The specific inciting factors causing pancreatitis remain to be elucidated. Pancreatitis may be induced by primary acinar cell injury as a result of viral infections, drugs, ischemia, and direct trauma.

Pancreatitis may originate from a disruption of the ductal system and subsequent excretion of digestive enzymes from the acinar cells of the pancreas. Normally these cells release inactive enzymes into collecting ducts, which then drain into the main or accessory pancreatic ducts emptying directly into the duodenal lumen. If obstruction or disruption of these ducts occurs, the pancreatic secretions are activated within the parenchyma of the pancreas and initiate autodigestion of the pancreatic tissue.

Interstitial edema is an early finding. Exacerbation of pancreatitis may result in pancreatic necrosis, blood vessel occlusion or disruption inciting hemorrhage, and systemic inflammatory response syndrome with multiorgan failure. Collections of pancreatic secretions often become walled off by granulation tissue to form a pseudocyst either within or adjacent to the pancreas. Predominantly, the pseudocyst is localized in the lesser sac behind the stomach. The stomach, duodenum, colon, small bowel, or omentum may abut or form part of the pseudocyst capsule.



As a result of limited case reporting and underdiagnosis by physicians, the frequency and true incidence of pancreatitis in children is unknown, but is estimated to be 13 per 100,000 children. [2] Pseudocysts complicate acute pancreatitis in approximately 10-23% of cases. [3] The incidence of pancreatic pseudocysts is greater than 50% when associated with traumatic injury to the abdomen.



In general, the prognosis of children with acute pancreatitis is excellent, although pseudocysts have been reported to complicate 10-23% of acute episodes. In addition, when associated with abdominal trauma, the frequency rate of pseudocyst identification is higher than 50%. Approximately 60% of pancreatic pseudocysts that are caused by blunt trauma require surgical intervention.

Cases of uncomplicated acute pancreatitis usually resolve within 2-4 days. The management of acute pancreatitis is predominately supportive medical therapy, with intravenous hydration, pain control, and bowel rest. Parenteral nutrition may be required for prolonged episodes. Diagnosis of the specific cause of pancreatitis is important to elucidate, as there is a 9% recurrence rate, most of which are diagnosed with idiopathic recurrent pancreatitis or structural anomalies.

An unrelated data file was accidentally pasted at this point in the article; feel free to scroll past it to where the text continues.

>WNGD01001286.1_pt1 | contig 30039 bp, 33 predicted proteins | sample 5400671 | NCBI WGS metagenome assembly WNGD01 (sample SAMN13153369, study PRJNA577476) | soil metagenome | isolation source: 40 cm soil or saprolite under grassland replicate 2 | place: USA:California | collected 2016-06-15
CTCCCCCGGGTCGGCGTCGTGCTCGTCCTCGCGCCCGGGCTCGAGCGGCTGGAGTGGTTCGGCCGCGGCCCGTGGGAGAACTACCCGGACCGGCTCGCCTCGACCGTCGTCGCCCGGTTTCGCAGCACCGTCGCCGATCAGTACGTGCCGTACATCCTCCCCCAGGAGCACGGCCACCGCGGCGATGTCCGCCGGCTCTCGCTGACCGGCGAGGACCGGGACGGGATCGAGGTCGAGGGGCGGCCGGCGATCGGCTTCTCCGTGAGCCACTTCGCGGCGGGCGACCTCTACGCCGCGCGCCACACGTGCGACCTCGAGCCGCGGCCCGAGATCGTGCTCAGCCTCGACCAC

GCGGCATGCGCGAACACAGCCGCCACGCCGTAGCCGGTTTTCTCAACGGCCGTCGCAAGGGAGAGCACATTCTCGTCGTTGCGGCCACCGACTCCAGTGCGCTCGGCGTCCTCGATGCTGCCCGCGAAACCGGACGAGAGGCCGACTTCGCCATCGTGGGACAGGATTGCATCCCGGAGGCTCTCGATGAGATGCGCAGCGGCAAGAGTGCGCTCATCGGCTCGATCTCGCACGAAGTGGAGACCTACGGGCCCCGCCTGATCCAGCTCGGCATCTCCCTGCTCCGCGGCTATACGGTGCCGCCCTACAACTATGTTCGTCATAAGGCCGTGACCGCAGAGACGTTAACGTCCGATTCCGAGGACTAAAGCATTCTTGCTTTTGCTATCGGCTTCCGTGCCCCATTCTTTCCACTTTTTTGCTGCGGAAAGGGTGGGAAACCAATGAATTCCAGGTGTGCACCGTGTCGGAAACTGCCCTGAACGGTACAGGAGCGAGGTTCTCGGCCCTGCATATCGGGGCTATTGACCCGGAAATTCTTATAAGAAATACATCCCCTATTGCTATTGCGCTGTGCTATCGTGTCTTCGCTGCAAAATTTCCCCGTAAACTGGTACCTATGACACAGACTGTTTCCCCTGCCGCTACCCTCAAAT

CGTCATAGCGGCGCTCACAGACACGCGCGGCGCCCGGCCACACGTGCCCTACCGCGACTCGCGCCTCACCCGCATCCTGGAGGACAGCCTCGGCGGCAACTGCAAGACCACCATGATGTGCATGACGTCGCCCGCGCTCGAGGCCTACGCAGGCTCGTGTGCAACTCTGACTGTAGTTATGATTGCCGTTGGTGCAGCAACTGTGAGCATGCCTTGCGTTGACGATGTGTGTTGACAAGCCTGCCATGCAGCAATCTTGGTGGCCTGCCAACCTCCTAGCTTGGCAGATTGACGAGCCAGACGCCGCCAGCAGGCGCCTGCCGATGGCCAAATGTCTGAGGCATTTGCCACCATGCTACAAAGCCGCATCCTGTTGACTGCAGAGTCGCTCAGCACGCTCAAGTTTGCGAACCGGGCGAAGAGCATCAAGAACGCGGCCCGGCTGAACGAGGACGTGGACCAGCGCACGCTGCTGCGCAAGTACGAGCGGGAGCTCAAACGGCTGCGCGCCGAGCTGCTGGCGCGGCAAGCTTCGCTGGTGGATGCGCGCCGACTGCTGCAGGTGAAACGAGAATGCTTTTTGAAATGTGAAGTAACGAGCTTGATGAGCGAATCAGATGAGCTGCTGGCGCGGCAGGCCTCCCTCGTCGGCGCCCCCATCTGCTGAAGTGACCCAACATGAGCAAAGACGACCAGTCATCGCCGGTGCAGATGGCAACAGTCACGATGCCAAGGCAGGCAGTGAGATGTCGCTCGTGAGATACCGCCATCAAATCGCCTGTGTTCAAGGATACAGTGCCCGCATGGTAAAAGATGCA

The most frequent cause of acute pancreatitis in pediatrics is related to medication administration. If a medication is suspected, it should be stopped immediately and other alternatives should be investigated. Etiologies related to trauma, systemic disease, or anatomic variants are important to determine and direct further medical or surgical interventions. Surgical management is used to address complications of pancreatitis, including hemorrhage, necrosis, ductal fistulae, and pseudocysts.

Surgical management of pancreatic pseudocysts is highly successful. Recurrence rates and mortality rates are low. Internal drainage is associated with lower recurrence rates compared to percutaneous or endoscopic drainage. Transendoscopic and percutaneous drainage of pancreatic pseudocysts have been predominately performed in the adult population, and further investigation and comparison of these techniques in children is warranted to determine the optimal management of this disease.


Although pseudocyst formation is an uncommon sequela of acute or chronic pancreatitis in children, complications of pancreatic pseudocysts include spontaneous rupture, hemorrhage, gastric outlet obstruction, [4] and infection. Pseudocysts can be medically managed with pancreatic rest or surgically by internal or external drainage. While under medical therapy, rupture is the major complication associated with pseudocysts larger than 10 cm.